Matthew’s again took part in the nationwide annual
sponsored Ride+Stride to raise money for the Historic
Churches Trust. Half the money we raised here goes to
the Trust, half to St Matthew’s. Our church received the
very substantial amount of £10,000 from the Trust a few
years ago for our major building works, so it’s a good
cause to support. Just four of us signed up to walk this
year, and two to man the church from 10.00am to 4.00pm
to sign in the Ride+Striders who visited St Matthew’s.
It was a chilly day, but fine and sunny when we started
out. We had our usual planned route to easily take in
twelve churches, starting with St Matthew’s itself. So
having signed in and collected our day-glo badges, off
we set across the road to our friends at Kingsley Park
Methodist Church. Doing this walk every year we’ve got
to know the people in the various churches – like at
ours, they tend to be the same people each year. Here we
saw four other visitors, hardy types in short sleeved
There’s an abundance of churches on our way into town,
so along Kingsley Park Terrace (‘The Front’) to our next
stop, St Michael’s, who share their building with the
Romanian Orthodox community.
Next was Mount Pleasant Baptist Church, which no-one had
come to unlock, so the lady signing people in was
sitting on a plastic fruit crate at a table; these had
been found left in their car park at the back so had
come in handy… Luckily it wasn’t raining!
Queensgrove Methodist Church is where, as usual, we had
our coffee and cake stop, courtesy of Roger, who likes
to treat us: he tells people he’s taking us out from our
Old People’s Home (the youngest of us is just short of
70!) This walk is not arduous – it’s more ‘Ride+Stroll’
and a social occasion for us.
Suitably refreshed, on we walked across the Mounts to
Holy Sepulchre, one of only four round churches
remaining in the UK, founded around 1100 AD. When we
signed in for St Matthew’s the man at the desk told us
an amazing story… He said he was born in Collingwood
Road, just across the road from the church, at 3.10pm on
24 July 1947. Years later when visiting Ghana he met a
man who was married at St Matthew’s at 3.00pm the very
same day. Spooky, or wot?
Now for the bit of the route where we always go off into
the unknown… we’ve never managed to find our way the
same way twice, and this year we did actually look at a
map, but the layout of the streets was so confusing it
was of no help whatsoever. But as Roger said: “It would
take the fun out of it if we knew where we were going”.
But we found our destination, Castle Hill URC, who tried
to tempt us to partake in their refreshments on offer –
not only chocolate biscuits (from Waitrose, no less) but
also hot bacon rolls and hot dogs! We managed to resist,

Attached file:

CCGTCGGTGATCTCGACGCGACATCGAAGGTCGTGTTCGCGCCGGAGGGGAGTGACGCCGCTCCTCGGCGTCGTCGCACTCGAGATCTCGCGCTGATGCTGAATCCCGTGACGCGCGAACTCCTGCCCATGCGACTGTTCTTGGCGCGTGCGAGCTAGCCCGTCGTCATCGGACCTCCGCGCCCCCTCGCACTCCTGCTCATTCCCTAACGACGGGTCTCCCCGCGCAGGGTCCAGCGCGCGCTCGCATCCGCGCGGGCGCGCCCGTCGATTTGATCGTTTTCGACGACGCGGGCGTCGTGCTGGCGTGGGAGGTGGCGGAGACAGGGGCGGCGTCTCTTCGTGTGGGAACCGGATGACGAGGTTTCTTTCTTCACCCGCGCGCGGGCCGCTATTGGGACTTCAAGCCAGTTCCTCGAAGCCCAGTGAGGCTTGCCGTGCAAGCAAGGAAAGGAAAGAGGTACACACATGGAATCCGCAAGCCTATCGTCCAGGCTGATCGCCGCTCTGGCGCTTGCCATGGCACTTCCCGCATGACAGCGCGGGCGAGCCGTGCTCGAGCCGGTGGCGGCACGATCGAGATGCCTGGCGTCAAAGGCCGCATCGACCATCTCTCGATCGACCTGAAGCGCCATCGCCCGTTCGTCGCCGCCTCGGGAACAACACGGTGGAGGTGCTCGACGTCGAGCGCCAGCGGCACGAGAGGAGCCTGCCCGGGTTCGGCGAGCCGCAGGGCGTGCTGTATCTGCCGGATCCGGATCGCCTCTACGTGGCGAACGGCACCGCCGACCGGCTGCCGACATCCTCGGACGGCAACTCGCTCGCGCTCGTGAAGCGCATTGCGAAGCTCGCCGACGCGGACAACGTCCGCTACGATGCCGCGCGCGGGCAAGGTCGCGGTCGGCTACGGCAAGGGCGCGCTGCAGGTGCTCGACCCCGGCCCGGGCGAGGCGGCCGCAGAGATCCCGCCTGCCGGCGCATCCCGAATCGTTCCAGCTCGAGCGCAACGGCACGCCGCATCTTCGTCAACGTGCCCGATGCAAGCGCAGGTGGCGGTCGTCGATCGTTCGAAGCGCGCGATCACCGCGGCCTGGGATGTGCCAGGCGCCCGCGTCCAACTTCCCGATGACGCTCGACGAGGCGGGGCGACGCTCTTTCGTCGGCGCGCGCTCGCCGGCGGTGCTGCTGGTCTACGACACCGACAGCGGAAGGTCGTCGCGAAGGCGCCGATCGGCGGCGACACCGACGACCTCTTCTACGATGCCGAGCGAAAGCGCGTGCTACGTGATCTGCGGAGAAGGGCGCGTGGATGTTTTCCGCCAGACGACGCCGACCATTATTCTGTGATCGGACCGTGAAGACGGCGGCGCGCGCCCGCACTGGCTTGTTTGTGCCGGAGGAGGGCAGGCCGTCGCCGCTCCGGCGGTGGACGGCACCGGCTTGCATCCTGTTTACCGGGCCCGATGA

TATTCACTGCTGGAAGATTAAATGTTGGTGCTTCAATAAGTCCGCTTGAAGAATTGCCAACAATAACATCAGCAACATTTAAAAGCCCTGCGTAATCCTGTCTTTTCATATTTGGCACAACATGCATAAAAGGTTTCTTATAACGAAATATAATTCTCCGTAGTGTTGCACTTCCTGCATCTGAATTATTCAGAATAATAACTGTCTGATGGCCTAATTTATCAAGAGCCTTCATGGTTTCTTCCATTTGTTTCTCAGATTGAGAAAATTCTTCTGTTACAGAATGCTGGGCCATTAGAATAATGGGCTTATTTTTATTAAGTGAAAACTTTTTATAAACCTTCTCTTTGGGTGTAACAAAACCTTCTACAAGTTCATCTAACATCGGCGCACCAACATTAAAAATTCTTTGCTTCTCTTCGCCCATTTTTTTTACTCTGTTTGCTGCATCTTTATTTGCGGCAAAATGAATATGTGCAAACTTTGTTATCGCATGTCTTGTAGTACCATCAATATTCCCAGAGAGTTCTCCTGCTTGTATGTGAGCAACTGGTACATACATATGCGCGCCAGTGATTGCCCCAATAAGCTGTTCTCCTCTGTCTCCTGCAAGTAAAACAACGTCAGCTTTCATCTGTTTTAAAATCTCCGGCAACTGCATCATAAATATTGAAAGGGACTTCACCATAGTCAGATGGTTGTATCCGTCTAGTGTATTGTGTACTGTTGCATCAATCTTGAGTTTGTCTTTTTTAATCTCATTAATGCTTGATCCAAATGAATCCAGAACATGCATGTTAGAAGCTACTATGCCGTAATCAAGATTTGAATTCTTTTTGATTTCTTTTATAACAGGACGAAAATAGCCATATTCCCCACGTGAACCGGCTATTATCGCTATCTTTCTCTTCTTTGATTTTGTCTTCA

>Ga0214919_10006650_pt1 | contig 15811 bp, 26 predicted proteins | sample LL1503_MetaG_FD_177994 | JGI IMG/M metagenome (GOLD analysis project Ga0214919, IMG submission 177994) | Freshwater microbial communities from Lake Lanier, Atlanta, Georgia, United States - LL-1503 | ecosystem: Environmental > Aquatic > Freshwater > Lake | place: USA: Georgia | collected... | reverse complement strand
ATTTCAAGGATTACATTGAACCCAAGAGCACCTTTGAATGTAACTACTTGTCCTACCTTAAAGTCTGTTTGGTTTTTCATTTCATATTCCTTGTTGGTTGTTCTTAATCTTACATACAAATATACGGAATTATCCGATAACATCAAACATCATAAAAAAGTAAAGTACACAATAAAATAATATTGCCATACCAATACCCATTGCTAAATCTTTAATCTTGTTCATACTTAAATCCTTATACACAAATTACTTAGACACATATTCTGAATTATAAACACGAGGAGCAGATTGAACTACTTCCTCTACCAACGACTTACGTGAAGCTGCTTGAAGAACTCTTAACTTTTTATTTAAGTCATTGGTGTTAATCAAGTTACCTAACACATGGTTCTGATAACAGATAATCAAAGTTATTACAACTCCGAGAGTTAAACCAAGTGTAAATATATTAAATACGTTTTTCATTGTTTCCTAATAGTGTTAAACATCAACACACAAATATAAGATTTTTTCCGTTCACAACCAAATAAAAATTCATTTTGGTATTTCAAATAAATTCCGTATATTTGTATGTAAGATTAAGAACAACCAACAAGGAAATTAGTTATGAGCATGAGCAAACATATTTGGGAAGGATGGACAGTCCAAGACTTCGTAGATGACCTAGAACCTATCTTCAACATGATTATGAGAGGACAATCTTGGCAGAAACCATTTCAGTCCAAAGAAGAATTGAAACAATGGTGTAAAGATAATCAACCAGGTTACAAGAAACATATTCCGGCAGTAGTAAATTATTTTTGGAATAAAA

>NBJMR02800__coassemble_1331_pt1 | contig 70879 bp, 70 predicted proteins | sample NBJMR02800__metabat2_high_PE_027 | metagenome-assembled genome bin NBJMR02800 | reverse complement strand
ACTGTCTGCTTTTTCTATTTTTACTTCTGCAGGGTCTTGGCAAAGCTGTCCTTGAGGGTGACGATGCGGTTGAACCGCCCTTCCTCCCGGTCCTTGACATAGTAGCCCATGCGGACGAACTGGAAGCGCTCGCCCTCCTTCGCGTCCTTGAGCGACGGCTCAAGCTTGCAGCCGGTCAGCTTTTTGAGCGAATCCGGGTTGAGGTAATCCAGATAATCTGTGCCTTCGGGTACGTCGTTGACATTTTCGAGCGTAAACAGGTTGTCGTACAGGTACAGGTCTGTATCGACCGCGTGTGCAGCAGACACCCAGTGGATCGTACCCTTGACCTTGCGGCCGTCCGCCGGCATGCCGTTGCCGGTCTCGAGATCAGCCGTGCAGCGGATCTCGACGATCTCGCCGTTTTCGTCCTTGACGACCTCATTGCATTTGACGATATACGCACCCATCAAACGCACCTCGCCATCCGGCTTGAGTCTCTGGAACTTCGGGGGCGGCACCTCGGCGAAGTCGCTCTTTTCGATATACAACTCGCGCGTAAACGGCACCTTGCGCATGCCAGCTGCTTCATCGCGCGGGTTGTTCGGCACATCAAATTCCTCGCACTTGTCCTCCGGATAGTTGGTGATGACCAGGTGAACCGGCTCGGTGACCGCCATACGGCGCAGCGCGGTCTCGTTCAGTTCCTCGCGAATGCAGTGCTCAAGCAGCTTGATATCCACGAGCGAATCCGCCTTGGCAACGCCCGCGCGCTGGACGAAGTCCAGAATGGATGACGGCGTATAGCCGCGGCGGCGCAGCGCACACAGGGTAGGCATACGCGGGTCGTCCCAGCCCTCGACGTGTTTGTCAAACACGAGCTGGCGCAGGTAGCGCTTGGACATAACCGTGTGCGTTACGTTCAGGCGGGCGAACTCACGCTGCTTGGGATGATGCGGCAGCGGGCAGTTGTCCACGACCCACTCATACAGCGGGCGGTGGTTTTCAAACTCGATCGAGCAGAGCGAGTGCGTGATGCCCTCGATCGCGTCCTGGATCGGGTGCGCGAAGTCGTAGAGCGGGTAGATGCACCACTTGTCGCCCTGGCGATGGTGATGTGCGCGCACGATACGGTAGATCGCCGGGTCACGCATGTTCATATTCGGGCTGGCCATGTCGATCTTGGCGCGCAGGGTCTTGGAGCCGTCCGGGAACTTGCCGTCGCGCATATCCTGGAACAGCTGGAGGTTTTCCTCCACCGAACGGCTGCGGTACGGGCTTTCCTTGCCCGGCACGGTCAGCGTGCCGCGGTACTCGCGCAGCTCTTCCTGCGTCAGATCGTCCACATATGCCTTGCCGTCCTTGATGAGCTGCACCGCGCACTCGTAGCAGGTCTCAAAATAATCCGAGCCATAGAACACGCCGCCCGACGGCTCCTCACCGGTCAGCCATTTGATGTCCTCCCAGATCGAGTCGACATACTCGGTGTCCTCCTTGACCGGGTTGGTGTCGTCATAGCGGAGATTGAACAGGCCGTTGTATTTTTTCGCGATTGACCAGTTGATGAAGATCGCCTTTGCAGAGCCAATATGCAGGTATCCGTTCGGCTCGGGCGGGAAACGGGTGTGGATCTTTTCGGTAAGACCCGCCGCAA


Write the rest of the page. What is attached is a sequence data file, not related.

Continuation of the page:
except for the chocolate biscuits.
At St Peter’s in Marefair we met a man with a big badge
proclaiming him to be JOE; he was there on behalf of the
Friends of Northampton Castle – their Heritage Project
Trail takes in St Peter’s – and he was more than happy
to sign our form. As we walked in the familiar smell of
incense greeted us; Joe said it was from the Vatican
City itself, and of course, when the church was built it
would have been a catholic church. A new addition to the
church is a hanging model, almost like a mobile,
depicting images of, on the left, a red-billed chough
which features on Thomas Becket’s coat of arms (the
original name for the cough was ‘beckit’) and as we
know, Becket was tried at Northampton Castle, and on the
right a coiled creature, inspired by imagery from St
Ragener’s grave slab (he was a priest at the church).
Up Gold Street to All Saints’, and standing alongside it
the row of Classic buses that give free rides around the
Heritage Weekend sites. And then on to St Giles’ where,
as usual, we stopped for a welcome lunch break. It was
good to have an extended sit down at this point.
Afterwards Roger left us while the rest of us walked on
to Victoria Road Congregational Church. We were
interested to see their display of photographs taken at
the parish Day at the Seaside which they do every year,
and to see one of the ladies who was booking us in
taking a paddle in the sea.
From here it’s quite a long walk along Billing Road to
Christchurch, and of course, this is when it rained.
However, by the time we reached Christchurch it had
stopped. In the car park we met an old friend from St
Matthew’s, Sue Parkinson, who now worships at
Christchurch; she was just about to take up booking-in
duty for the Ride+Stride so we had a chat and delayed
At the church in the park, St Peter and Paul, Abington,
our next stop, we’d just missed a wedding, but saw the
newly married couple as they got into the car. We also
saw one of our own congregation, Kay Warçaba, loitering,
and had a chat with her.
The last leg is when you start to feel weary, and it’s
always good to get back to St Matthew’s and have a sit
down and a cuppa. On the green the Dog Show was in
progress, and we saw our Parish Administrator Kate, with
daughter Emmie and dog Boo, and Mary’s husband Bryan, so
another stop for a chat. In the church, Christine and
Barbara said they’d had a fairly quiet day – which is
what other churches had told us too – with most of the
visitors in the morning. The weather forecast of rain in
the afternoon had clearly made a difference. The church
is open on Saturday afternoons anyway, and this had also
been the Heritage Weekend which had also attracted
visitors – Christine said about the same number of
Ride+Striders as Heritage and others.
Ride+Stride is always on the second Saturday in
September; maybe you’ll join us next year?